Apoptosis (pronounced /ˌæp.ə.ˈtoʊ.sɪs/ ăpˈə-tō'sĭs ˌæpəpˈtoʊsɨs, ăpˈəp-tō'sĭs) is the process of programmed cell death (PCD) that may occur in multicellular organisms. Programmed cell death involves a series of biochemical events leading to a characteristic cell morphology and death; in more specific terms, a series of biochemical events that lead to a variety of morphological changes, including blebbing, changes to the cell membrane such as loss of membrane asymmetry and attachment, cell shrinkage, nuclear fragmentation, chromatin condensation, and chromosomal DNA fragmentation (1-4). (See also Apoptosis DNA fragmentation.) Processes of disposal of cellular debris whose results do not damage the organism differentiate apoptosis from necrosis.
In contrast to necrosis, which is a form of traumatic cell death that results from acute cellular injury, apoptosis, in general, confers advantages during an organism's life cycle. For example, the differentiation of fingers and toes in a developing human embryo occurs because cells between the fingers apoptose; the result is that the digits are separate. Between 50 and 70 billion cells die each day due to apoptosis in the average human adult. For an average child between the ages of 8 and 14, approximately 20 billion to 30 billion cells die a day. In a year, this amounts to the proliferation and subsequent destruction of a mass of cells equal to an individual's body weight.
Research in and around apoptosis has increased substantially since the early 1990s. In addition to its importance as a biological phenomenon, defective apoptotic processes have been implicated in an extensive variety of diseases. Excessive apoptosis causes hypotrophy, such as in ischemic damage, whereas an insufficient amount results in uncontrolled cell proliferation, such as cancer.
A German scientist Carl Vogt was first to describe the principle of apoptosis in 1842. In 1885, anatomist Walther Flemming delivered a more precise description of the process of programmed cell death. However, it was not until 1965 that the topic was resurrected. While studying tissues using electron microscopy, John Foxton Ross Kerr at University of Queensland was able to distinguish apoptosis (Greek: apo - from, ptosis - falling) from traumatic cell death. Following the publication of a paper describing the phenomenon, Kerr was invited to join Alastair R Currie, as well as Andrew Wyllie, who was Currie's graduate student, at University of Aberdeen. In 1972, the trio published a seminal article in the British Journal of Cancer. Kerr had initially used the term programmed cell necrosis, but in the article, the process of natural cell death was called apoptosis. Kerr, Wyllie and Currie credited James Cormack, a professor of Greek language at University of Aberdeen, with suggesting the term apoptosis. Kerr received the Paul Ehrlich and Ludwig Darmstaedter Prize on March 14, 2000, for his description of apoptosis. He shared the prize with Boston biologist Robert Horvitz.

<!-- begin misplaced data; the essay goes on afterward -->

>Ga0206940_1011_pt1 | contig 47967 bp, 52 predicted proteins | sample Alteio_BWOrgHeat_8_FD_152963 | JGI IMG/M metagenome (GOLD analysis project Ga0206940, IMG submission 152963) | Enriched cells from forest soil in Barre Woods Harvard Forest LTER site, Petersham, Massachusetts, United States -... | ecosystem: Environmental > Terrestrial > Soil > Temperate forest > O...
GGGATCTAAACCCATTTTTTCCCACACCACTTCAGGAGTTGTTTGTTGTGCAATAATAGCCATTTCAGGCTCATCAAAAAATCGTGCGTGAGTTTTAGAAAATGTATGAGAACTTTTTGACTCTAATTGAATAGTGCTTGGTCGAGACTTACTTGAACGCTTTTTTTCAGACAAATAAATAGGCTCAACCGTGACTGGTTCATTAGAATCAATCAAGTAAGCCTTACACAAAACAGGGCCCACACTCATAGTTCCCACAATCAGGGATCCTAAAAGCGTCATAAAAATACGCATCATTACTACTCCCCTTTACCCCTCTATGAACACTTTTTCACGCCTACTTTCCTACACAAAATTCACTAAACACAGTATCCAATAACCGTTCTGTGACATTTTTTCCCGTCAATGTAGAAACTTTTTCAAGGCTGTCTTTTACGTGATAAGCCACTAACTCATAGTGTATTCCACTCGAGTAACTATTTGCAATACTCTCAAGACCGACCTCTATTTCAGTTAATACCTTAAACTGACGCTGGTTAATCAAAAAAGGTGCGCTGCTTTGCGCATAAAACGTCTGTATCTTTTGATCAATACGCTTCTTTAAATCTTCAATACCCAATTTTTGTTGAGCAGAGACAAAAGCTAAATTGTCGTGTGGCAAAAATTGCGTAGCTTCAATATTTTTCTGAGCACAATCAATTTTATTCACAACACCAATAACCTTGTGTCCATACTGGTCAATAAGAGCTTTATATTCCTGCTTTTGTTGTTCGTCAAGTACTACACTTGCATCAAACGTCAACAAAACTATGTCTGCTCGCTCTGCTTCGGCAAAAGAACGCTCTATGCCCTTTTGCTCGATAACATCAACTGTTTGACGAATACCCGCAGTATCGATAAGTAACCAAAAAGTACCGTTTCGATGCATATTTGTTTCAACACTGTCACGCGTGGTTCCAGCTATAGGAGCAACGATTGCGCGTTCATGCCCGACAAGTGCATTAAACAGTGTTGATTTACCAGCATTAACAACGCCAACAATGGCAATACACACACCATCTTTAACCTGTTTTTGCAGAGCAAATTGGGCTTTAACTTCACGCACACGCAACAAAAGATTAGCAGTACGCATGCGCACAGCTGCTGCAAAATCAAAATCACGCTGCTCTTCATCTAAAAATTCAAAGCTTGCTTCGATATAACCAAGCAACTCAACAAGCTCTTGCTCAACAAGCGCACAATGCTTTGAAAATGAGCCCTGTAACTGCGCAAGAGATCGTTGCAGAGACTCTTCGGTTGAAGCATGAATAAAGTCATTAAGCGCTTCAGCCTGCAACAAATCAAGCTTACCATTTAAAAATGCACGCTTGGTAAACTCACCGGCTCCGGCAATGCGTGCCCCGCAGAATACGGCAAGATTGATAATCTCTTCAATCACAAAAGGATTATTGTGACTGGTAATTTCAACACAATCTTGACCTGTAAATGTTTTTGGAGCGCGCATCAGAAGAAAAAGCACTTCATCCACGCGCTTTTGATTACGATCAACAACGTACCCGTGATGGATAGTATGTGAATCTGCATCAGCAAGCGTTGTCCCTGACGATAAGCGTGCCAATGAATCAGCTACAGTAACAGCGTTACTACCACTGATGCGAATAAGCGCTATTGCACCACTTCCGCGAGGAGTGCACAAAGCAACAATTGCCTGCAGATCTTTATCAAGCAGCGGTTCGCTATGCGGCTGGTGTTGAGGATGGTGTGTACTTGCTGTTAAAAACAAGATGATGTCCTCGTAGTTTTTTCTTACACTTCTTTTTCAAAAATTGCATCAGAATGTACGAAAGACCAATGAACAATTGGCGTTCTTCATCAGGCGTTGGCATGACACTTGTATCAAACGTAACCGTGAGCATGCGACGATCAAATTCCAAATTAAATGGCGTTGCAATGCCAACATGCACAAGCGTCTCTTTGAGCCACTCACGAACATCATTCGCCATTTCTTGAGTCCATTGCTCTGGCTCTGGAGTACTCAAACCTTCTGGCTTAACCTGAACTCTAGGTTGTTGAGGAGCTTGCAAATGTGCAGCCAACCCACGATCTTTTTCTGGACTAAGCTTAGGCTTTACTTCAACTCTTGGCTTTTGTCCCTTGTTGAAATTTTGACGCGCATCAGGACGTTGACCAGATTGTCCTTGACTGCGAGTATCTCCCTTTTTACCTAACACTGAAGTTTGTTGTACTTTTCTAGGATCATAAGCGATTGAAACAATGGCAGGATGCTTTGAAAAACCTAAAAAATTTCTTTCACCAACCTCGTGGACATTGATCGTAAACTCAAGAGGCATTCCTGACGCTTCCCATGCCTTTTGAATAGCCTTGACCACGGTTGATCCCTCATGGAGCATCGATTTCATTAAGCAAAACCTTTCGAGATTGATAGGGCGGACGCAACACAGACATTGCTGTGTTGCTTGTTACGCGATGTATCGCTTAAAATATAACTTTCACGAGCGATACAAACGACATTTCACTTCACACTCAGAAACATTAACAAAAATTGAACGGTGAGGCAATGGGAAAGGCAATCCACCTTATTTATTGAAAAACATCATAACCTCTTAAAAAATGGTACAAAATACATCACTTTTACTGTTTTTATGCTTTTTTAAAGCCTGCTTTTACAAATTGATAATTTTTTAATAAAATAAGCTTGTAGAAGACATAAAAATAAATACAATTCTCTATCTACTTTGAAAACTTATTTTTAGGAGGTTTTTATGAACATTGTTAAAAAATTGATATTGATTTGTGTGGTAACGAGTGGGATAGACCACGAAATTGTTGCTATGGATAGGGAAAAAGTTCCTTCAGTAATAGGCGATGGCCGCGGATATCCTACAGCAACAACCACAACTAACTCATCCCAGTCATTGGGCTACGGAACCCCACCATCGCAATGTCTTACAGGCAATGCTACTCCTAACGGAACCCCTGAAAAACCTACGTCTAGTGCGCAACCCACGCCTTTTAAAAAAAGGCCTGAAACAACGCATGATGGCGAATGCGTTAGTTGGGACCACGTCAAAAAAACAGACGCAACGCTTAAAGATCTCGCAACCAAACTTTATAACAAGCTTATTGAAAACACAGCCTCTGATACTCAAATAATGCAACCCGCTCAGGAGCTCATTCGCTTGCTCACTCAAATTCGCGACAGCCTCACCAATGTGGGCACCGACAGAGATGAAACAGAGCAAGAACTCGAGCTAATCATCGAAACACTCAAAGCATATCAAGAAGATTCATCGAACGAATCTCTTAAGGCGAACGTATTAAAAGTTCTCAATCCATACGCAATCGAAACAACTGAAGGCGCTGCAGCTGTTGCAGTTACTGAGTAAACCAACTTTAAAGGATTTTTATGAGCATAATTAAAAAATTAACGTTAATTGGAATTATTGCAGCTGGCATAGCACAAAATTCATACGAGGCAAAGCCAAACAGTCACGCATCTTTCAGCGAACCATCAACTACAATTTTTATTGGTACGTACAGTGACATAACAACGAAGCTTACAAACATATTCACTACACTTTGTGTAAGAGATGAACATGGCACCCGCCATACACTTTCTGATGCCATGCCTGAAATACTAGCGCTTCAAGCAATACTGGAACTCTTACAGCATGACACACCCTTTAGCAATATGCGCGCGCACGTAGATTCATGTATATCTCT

In Greek, apoptosis translates to "dropping off" of petals or leaves from plants or trees. Cormack, professor of Greek language, reintroduced the term for medical use as it had a medical meaning for the Greeks over two thousand years before. Hippocrates used the term to mean "the falling off of the bones". Galen extended its meaning to "the dropping of the scabs". Cormack was no doubt aware of this usage when he suggested the name. Debate continues over the correct pronunciation, with opinion divided between a pronunciation with the second p silent (pronounced /æpəˈtoʊsɨs/ "ap-a-tow'-sis") and the second p pronounced (pronounced /æpəpˈtoʊsɨs/), as in the original Greek. In English, the p of the Greek -pt- consonant cluster is typically silent at the beginning of a word (e.g. pterodactyl, Ptolemy), but articulated when used in combining forms preceded by a vowel, as in helicopter or the orders of insects: diptera, lepidoptera, etc.
In the original Kerr Wyllie and Currie paper, British Journal of Cancer, 1972 Aug;26(4):239-57, there is a footnote regarding the pronunciation:
"We are most grateful to Professor James Cormack of the Department of Greek, University of Aberdeen, for suggesting this term. The word "apoptosis" (Greek spelling of apoptosis) is used in Greek to describe the "dropping off" or "falling off" of petals from flowers, or leaves from trees. To show the derivation clearly, we propose that the stress should be on the penultimate syllable, the second half of the word being pronounced like "ptosis" (with the "p" silent), which comes from the same root "to fall", and is already used to describe the drooping of the upper eyelid."